Entertainment and mass media giant Walt Disney Company posted its first quarter fiscal 2017 earnings report on Tuesday with better-than-expected earnings but was unable to meet analyst expectations for its revenues.

Due to the missed revenues, the company’s stock fell to 2% after the release of its earnings. Disney’s deficit in their revenue for the first quarter was attributed to the lagging performance of its sport giant TV channel ESPN.

Despite this, DIS is still experiencing mixed reception both from the bulls and bears after its earnings call as investors weigh in the company’s future, especially with the announcement that Disney CEO Bob Iger has announced the extension of his term as Disney’s chief executive in order to aid in the company’s recovery and until he finds a replacement. With the recent events, where is the company’s stock headed towards in the future?

Disney’s Stock Overview

After the release of Disney’s earnings report, its stock opened at $109.65 on Wednesday, reached a high of $109.73, but eventually closed down at $109.00 flat. DIS closed 0.52% down or $0.57 lower. Its market cap was at $172.64 billion.


The Fibo Retracements are between swing low from November 09 (before the Q4 earnings) and swing high on February 01 (prior to Q1 speculations). Investors looking to buy the stock can do so if its price will hit below resistance level of 16.40% (0.786), while investors who want to reduce holding of the stock can sell their stock if it rises above the 21.02% (1) level. Meanwhile, its RSI is currently at 55.6221.

Disney’s stock initially plunged 2%, almost reaching level $107 upon its earnings release, but was able to regain momentum after Iger announced promising remarks regarding his extended stay as CEO of the company.

The entertainment conglomerate has been the Dow’s strongest performer in the market during the post-election rally. From November, the company’s stock has already climbed 22% from its previous October plunge. However, DIS started to fall in the start of February this year as investors and analysts begin to weigh and expect the company’s earnings report.

Last November 10, due to the impressive Q4 2016 of Disney, its stock started to rally from its previous poor performance in the market, and was able to climb almost 16% to date since its last quarterly report prior to the first quarter 2017 earnings. DIS previously lost investor confidence due to uncertainties over its ESPN TV channel.

Q1 Earnings

“We’re very pleased with our financial performance in the first quarter. Our Parks and Resorts delivered excellent results and, coming off a record year, our Studio had three global hits including our first billion-dollar film of fiscal 2017, ‘Rogue One: A Star Wars Story’,” stated CEO Robert Iger in the earnings release.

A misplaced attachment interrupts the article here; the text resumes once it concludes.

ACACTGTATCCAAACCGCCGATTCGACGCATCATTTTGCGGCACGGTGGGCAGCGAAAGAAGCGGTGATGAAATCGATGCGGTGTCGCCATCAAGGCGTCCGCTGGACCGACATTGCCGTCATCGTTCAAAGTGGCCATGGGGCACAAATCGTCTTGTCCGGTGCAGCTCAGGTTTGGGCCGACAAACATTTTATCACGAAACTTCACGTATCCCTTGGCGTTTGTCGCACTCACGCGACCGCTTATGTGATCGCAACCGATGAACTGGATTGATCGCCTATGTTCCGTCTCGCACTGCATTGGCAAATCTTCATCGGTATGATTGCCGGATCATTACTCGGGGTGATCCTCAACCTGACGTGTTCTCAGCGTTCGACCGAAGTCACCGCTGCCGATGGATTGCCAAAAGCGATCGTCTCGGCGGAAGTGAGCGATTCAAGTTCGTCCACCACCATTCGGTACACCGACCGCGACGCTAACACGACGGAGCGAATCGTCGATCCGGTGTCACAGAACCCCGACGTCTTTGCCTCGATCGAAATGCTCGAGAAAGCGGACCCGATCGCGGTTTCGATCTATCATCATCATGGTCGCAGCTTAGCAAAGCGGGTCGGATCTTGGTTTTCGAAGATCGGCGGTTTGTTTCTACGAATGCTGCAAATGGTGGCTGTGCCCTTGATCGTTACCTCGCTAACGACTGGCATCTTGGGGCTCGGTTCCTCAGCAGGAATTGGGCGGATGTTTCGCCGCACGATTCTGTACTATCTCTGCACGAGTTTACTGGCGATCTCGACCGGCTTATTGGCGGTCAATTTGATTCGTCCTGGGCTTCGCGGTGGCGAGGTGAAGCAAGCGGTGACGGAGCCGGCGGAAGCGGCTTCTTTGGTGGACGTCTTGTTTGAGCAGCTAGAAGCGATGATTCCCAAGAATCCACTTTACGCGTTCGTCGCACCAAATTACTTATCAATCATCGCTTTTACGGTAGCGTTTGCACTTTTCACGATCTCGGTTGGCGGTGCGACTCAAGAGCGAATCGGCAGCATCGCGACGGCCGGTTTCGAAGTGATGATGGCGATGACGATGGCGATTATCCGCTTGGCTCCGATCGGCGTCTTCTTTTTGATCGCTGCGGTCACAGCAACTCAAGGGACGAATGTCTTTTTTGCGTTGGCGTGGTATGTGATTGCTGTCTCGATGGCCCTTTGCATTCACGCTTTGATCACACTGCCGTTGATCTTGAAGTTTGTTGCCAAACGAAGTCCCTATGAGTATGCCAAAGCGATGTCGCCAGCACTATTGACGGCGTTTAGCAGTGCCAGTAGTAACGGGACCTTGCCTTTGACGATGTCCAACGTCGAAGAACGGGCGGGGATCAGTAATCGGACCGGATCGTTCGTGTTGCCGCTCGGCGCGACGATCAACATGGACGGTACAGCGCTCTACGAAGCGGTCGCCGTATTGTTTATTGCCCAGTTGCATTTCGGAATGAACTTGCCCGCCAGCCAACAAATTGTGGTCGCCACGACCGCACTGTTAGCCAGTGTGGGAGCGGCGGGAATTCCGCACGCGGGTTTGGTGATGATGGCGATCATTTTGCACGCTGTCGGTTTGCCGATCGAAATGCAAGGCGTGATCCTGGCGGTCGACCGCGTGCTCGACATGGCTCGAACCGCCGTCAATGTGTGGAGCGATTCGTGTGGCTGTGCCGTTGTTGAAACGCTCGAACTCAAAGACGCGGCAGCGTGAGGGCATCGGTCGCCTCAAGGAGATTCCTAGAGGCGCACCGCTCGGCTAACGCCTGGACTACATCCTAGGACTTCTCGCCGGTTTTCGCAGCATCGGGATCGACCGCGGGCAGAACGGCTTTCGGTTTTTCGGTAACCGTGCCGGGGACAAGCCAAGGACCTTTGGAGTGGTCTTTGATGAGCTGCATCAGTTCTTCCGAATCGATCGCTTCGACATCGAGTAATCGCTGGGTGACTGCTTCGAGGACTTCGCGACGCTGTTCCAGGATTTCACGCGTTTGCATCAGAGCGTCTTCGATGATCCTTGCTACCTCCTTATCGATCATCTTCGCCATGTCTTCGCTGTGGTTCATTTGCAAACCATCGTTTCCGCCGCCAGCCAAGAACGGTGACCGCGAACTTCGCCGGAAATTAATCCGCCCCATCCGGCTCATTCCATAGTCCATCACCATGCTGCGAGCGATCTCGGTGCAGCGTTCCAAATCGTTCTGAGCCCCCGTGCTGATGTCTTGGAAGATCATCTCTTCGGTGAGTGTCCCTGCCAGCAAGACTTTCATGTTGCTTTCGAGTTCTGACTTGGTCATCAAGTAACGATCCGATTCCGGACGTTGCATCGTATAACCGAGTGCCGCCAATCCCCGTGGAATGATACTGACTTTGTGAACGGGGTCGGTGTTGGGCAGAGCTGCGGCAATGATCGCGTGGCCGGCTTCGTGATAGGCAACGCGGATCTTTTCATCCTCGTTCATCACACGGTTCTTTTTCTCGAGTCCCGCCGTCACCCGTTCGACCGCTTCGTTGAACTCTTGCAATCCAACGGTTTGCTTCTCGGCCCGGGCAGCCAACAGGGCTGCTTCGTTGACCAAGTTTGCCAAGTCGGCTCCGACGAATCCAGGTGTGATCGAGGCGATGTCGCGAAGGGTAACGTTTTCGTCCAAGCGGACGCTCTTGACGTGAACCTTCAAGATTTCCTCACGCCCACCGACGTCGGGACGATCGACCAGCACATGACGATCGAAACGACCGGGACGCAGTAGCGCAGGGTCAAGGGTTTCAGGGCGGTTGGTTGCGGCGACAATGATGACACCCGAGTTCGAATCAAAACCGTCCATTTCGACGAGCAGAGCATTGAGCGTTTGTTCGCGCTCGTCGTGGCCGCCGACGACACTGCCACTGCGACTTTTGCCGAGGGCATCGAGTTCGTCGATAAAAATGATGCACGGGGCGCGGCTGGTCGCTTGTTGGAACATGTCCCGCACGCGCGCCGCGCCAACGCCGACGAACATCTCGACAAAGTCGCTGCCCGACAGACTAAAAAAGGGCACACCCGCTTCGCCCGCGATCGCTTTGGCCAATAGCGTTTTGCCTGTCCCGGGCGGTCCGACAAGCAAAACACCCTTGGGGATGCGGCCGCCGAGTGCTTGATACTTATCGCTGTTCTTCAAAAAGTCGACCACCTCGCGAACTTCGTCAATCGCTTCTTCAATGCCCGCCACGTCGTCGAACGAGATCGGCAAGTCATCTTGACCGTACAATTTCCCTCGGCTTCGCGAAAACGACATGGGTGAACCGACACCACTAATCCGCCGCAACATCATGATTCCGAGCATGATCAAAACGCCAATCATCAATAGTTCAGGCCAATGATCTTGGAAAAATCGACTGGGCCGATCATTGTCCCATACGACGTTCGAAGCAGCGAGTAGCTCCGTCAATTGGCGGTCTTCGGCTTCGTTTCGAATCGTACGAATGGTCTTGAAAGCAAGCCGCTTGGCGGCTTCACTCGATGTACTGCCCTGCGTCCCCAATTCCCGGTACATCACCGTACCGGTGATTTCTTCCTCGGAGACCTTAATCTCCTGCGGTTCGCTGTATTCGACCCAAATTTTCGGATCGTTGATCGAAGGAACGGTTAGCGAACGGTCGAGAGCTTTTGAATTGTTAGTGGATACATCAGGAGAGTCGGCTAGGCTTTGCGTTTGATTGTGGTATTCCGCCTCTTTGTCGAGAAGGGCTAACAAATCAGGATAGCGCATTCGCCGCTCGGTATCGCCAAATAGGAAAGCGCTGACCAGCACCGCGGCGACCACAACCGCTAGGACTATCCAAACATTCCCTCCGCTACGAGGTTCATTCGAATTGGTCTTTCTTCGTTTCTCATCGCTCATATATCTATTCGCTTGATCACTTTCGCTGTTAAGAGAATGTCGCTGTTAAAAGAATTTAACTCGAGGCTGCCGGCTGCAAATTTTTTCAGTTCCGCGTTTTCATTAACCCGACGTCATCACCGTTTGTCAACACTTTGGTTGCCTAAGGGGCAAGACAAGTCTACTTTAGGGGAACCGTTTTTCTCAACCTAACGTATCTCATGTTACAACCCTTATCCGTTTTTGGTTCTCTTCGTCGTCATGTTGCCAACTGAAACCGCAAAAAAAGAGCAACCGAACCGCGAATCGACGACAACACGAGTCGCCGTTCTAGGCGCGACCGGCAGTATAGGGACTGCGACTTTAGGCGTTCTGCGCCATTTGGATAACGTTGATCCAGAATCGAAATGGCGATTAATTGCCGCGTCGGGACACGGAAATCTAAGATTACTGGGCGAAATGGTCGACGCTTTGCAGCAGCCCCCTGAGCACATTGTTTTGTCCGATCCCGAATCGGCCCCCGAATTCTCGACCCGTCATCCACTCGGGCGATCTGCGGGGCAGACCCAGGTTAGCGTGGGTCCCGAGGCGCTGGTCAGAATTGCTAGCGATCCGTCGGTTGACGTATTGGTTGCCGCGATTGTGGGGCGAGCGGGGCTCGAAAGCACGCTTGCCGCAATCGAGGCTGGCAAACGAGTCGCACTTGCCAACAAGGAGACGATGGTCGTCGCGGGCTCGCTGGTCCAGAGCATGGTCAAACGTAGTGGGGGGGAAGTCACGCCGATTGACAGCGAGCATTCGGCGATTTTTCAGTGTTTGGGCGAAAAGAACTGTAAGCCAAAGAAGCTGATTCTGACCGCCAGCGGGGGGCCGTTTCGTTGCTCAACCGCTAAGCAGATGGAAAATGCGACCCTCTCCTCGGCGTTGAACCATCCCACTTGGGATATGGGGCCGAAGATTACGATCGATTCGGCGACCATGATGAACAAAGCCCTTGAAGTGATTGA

Disney Q1 net income fell 14% from $2.88 billion to $2.48 billion in the most recent quarter. Its earnings per share reached $1.55 in $14.78 billion in revenue. Although earnings were higher than analysts’ estimate, which was $1.49 EPS, the revenue missed forecast of $15.26 billion, down by 3% year-on-year. But even though the overall revenues for the quarter dropped, its Parks and Resorts revenue soared 6% to $4.55 billion, compared to last year’s report of $4.28 billion.

Meanwhile, segment operating income was down 7%, from $4.28 billion to $3.96 billion. Its media networks also declined 2% to $6.2 billion, while segment operating income decreased 4% to $1.4 billion. The sharp plunge in operating income was attributed to a decrease at ESPN due to higher programming costs and lower advertising revenue.

For its Studio Entertainment sector, although the film hit ‘Rogue One: A Star Wars Story’ reached the billion mark, its performance did not match the exceptional reception of its predecessor ‘Star Wars: The Force Awakens’ the previous year.

Iger’s Extension of Term

On Tuesday, CEO Iger mentioned that if it were to help the performance of the company to recover, he was ‘open to’ extend his stay in Disney, but also added that there was nothing to announce until his contract ends in June 2018.


“I am going to do what is in the best interest of this company. While I am confident that my successor is going to be chosen on a timely basis and chosen well, if it is in the best interest of the company for me to extend my term, I am open to that,” Iger said during a conference call with analysts.

Upon reports of the possible extension of Iger’s stay in the company, investors regained some of their confidence over the company’s stock.

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